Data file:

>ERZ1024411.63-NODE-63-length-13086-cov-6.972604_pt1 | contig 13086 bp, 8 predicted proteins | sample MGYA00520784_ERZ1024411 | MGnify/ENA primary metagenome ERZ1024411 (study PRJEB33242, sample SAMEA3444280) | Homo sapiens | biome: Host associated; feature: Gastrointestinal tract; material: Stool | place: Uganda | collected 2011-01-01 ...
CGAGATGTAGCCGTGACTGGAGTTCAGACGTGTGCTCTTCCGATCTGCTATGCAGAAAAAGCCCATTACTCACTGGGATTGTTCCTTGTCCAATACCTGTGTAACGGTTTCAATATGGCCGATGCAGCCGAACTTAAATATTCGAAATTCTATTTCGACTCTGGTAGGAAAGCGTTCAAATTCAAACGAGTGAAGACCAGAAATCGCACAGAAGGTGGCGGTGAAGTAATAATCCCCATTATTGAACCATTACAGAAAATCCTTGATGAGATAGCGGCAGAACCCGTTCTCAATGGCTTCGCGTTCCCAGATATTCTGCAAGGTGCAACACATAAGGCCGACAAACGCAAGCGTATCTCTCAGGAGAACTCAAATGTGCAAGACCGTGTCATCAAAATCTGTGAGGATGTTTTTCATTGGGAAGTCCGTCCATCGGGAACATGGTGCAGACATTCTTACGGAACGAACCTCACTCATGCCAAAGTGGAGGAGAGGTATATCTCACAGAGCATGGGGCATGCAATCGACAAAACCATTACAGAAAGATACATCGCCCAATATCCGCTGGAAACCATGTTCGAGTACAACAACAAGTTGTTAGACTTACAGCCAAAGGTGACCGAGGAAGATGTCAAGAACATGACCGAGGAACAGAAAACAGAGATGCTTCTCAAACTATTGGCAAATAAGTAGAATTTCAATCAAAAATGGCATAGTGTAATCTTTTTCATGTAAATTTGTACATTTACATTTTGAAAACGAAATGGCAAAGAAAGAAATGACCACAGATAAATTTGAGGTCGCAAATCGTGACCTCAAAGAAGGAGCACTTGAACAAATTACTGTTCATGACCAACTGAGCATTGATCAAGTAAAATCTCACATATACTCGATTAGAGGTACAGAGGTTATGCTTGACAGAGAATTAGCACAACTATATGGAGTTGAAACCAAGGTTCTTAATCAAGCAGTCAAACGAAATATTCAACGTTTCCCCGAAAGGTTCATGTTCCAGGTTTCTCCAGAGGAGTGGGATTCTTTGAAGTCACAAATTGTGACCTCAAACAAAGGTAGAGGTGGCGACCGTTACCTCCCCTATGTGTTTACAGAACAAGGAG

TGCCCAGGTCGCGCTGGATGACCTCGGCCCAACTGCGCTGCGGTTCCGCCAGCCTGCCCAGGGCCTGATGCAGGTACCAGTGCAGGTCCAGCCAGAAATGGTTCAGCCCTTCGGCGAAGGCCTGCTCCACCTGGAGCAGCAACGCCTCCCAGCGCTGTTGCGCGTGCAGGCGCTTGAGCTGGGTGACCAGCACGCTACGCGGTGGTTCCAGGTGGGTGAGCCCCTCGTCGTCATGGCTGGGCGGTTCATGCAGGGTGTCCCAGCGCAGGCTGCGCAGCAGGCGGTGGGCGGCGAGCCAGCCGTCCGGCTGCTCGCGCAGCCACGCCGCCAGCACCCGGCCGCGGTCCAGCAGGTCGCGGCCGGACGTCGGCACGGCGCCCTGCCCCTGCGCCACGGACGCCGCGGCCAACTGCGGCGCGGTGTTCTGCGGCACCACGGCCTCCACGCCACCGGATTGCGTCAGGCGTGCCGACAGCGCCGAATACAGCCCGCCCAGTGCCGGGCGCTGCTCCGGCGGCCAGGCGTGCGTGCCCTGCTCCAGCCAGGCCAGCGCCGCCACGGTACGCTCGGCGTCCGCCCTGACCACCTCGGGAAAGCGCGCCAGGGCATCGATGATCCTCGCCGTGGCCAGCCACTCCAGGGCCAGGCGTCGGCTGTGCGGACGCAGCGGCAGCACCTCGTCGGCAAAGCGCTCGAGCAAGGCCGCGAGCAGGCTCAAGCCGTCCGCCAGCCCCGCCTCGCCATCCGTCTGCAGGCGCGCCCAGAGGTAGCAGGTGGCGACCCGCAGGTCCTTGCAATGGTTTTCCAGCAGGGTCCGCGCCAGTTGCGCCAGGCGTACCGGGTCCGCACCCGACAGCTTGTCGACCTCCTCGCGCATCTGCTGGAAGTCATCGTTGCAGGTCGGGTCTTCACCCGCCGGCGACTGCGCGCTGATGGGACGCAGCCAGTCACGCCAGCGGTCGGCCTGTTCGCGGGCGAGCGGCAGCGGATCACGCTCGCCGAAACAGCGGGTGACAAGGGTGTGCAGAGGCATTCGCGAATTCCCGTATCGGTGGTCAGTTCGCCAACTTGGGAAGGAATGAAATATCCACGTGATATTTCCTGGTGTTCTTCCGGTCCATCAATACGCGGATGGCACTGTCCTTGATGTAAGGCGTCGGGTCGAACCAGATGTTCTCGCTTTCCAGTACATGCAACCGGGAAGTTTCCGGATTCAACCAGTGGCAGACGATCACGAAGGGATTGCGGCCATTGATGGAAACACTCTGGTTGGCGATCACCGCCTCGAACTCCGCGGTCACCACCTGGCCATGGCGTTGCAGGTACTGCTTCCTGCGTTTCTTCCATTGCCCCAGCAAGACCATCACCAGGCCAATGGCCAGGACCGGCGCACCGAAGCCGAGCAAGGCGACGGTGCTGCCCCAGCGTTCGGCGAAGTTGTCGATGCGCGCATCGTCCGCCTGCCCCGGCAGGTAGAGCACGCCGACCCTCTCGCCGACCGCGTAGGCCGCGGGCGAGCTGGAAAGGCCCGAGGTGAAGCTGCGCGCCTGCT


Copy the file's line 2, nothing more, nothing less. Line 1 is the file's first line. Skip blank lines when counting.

CGAGATGTAGCCGTGACTGGAGTTCAGACGTGTGCTCTTCCGATCTGCTATGCAGAAAAAGCCCATTACTCACTGGGATTGTTCCTTGTCCAATACCTGTGTAACGGTTTCAATATGGCCGATGCAGCCGAACTTAAATATTCGAAATTCTATTTCGACTCTGGTAGGAAAGCGTTCAAATTCAAACGAGTGAAGACCAGAAATCGCACAGAAGGTGGCGGTGAAGTAATAATCCCCATTATTGAACCATTACAGAAAATCCTTGATGAGATAGCGGCAGAACCCGTTCTCAATGGCTTCGCGTTCCCAGATATTCTGCAAGGTGCAACACATAAGGCCGACAAACGCAAGCGTATCTCTCAGGAGAACTCAAATGTGCAAGACCGTGTCATCAAAATCTGTGAGGATGTTTTTCATTGGGAAGTCCGTCCATCGGGAACATGGTGCAGACATTCTTACGGAACGAACCTCACTCATGCCAAAGTGGAGGAGAGGTATATCTCACAGAGCATGGGGCATGCAATCGACAAAACCATTACAGAAAGATACATCGCCCAATATCCGCTGGAAACCATGTTCGAGTACAACAACAAGTTGTTAGACTTACAGCCAAAGGTGACCGAGGAAGATGTCAAGAACATGACCGAGGAACAGAAAACAGAGATGCTTCTCAAACTATTGGCAAATAAGTAGAATTTCAATCAAAAATGGCATAGTGTAATCTTTTTCATGTAAATTTGTACATTTACATTTTGAAAACGAAATGGCAAAGAAAGAAATGACCACAGATAAATTTGAGGTCGCAAATCGTGACCTCAAAGAAGGAGCACTTGAACAAATTACTGTTCATGACCAACTGAGCATTGATCAAGTAAAATCTCACATATACTCGATTAGAGGTACAGAGGTTATGCTTGACAGAGAATTAGCACAACTATATGGAGTTGAAACCAAGGTTCTTAATCAAGCAGTCAAACGAAATATTCAACGTTTCCCCGAAAGGTTCATGTTCCAGGTTTCTCCAGAGGAGTGGGATTCTTTGAAGTCACAAATTGTGACCTCAAACAAAGGTAGAGGTGGCGACCGTTACCTCCCCTATGTGTTTACAGAACAAGGAG